Banks look at it too. If you want to borrow money to grow, they will scrutinize Working Capital to ensure that you can afford the loan.
If you ever sell your business, it will be a hotly negotiated topic as well.
Most business owners do not look at working capital until one of the above situations forces a working capital negotiation. But that is the wrong time to start managing working capital. It is like going on a diet the week before your annual doctor checkup. […]
Previously we talked about valuation methods. Valuation is great, but like any tool, only as good as the person using it.
Anyone can tell you that your business is worth $10 million. But if you can’t find a buyer at that price, is it really worth that much? An investment banker once told me that a business is only worth what a buyer is willing to pay for it…PERIOD.
In order to maximize what a potential investor or buyer is willing to pay for your business you must be able to demonstrate the value of your business to them.
Understanding valuation methods is important (common valuation models are discussed in this article).
You also need to pay attention to recent comps. Know what other businesses in your industry sell for. If possible, know the profitability and size of those businesses so you can compare them to your own business.
But in addition to the above, here are six more ways to maximize the value of your business: […]
A colleague of mine was recently approached by one of the Big 4 inquiring about his business. After a few brief conversations around his financials they came back to him and offered him a very specific number to buy his business.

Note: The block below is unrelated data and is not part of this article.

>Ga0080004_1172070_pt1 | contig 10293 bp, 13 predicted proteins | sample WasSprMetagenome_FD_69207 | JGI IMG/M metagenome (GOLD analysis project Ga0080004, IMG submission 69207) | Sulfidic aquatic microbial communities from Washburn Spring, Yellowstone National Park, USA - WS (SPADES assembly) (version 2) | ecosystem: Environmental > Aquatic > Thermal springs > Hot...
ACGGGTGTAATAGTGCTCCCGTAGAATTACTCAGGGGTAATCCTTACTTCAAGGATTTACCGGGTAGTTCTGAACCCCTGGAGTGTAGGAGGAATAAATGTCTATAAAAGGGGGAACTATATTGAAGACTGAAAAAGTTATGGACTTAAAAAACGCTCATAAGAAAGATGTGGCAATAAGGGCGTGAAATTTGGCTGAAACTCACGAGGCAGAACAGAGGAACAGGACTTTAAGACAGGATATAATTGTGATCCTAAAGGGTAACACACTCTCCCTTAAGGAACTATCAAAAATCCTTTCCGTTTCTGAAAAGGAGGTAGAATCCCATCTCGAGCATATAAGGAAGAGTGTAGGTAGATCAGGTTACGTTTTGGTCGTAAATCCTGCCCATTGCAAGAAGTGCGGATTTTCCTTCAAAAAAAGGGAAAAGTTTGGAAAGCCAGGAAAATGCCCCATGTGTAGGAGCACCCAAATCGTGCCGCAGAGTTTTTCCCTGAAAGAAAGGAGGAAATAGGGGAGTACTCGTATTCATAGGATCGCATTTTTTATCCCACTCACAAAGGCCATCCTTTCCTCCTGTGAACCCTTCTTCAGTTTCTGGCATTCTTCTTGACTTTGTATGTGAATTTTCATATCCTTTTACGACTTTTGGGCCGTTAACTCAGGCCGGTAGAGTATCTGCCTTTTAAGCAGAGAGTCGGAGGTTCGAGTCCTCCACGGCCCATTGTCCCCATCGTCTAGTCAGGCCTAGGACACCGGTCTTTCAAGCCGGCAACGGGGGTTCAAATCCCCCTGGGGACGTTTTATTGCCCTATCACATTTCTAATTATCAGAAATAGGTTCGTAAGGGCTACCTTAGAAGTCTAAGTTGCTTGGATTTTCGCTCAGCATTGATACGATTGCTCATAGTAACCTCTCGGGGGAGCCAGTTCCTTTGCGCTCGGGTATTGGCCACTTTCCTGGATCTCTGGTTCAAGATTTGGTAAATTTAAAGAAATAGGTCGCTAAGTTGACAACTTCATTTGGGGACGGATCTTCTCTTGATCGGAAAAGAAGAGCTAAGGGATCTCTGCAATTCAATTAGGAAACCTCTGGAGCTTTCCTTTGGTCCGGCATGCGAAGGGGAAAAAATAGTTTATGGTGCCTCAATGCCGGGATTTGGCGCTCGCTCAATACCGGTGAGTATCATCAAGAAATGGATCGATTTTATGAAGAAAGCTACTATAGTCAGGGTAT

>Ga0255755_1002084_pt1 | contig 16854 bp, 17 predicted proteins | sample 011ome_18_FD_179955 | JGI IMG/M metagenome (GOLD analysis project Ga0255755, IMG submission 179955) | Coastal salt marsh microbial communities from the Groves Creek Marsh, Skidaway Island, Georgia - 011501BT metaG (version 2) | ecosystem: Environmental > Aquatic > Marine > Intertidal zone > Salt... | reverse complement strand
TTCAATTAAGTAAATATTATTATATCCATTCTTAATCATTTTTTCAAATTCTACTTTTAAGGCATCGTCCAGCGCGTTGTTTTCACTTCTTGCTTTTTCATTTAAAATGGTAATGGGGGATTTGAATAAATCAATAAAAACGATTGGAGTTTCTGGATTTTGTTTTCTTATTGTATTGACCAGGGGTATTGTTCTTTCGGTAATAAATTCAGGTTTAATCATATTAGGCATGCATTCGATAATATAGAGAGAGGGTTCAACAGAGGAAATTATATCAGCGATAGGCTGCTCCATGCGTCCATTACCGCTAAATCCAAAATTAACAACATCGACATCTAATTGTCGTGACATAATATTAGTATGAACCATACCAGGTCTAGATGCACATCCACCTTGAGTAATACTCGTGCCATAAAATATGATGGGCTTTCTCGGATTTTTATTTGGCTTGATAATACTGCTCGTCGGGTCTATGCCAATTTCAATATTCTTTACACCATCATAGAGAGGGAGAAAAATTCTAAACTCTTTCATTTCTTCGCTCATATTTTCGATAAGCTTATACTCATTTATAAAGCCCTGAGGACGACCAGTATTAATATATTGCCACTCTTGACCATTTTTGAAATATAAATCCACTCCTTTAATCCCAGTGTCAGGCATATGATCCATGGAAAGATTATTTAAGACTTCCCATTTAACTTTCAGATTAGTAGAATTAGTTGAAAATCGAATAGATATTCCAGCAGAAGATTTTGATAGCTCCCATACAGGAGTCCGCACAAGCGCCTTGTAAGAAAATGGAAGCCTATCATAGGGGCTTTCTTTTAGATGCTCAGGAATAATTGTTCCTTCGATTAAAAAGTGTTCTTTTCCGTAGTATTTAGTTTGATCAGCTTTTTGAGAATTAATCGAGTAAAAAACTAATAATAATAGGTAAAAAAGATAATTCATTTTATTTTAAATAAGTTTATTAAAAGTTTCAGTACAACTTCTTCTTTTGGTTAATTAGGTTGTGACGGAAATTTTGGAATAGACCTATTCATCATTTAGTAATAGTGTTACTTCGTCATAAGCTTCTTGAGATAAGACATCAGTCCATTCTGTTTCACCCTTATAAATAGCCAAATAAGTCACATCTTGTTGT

He remarked to me, “They knew more about my business and what it was worth than I did. I had no idea.”
Ask 5 business brokers what your business is worth and you’ll get 5 responses. Ask 5 investment bankers and you will get 25 responses.
How do the MSO’s know exactly what your business is worth? How do you value a business?
There are three common ways I see collision businesses valued: by discounted cash flow (DCF), the multiple method, or by asset value.
Let’s break each one down. […]
EBIT…Huh? What the heck is that?
Say it out loud with me: Eeee – bit – dah.
One more time out loud.
EEEE – bit – daaaah.
Did your co-workers just look at you funny? Good.
EBITDA is short for Earnings Before Interest Taxes Depreciation and Amortization. It is a shortcut to estimate cash flow to the firm. It’s also one of the more common financial measurements used to value firms.
EBITDA approximates the cash the business is generating for all stakeholders (owners, investors, debt provides, etc.).
That is important for an investor to know. When someone invests in your business, they want to know what they are getting in return. EBITDA is a good way to measure that.
It’s all about profits, right? You can’t survive in this industry unless you mercilessly watch your profit margins. Parts margin, paint margin, labor margin, gross profit margin, overhead expenses, the list goes on and on.
But what if I told you that the big boys don’t care about their margins? […]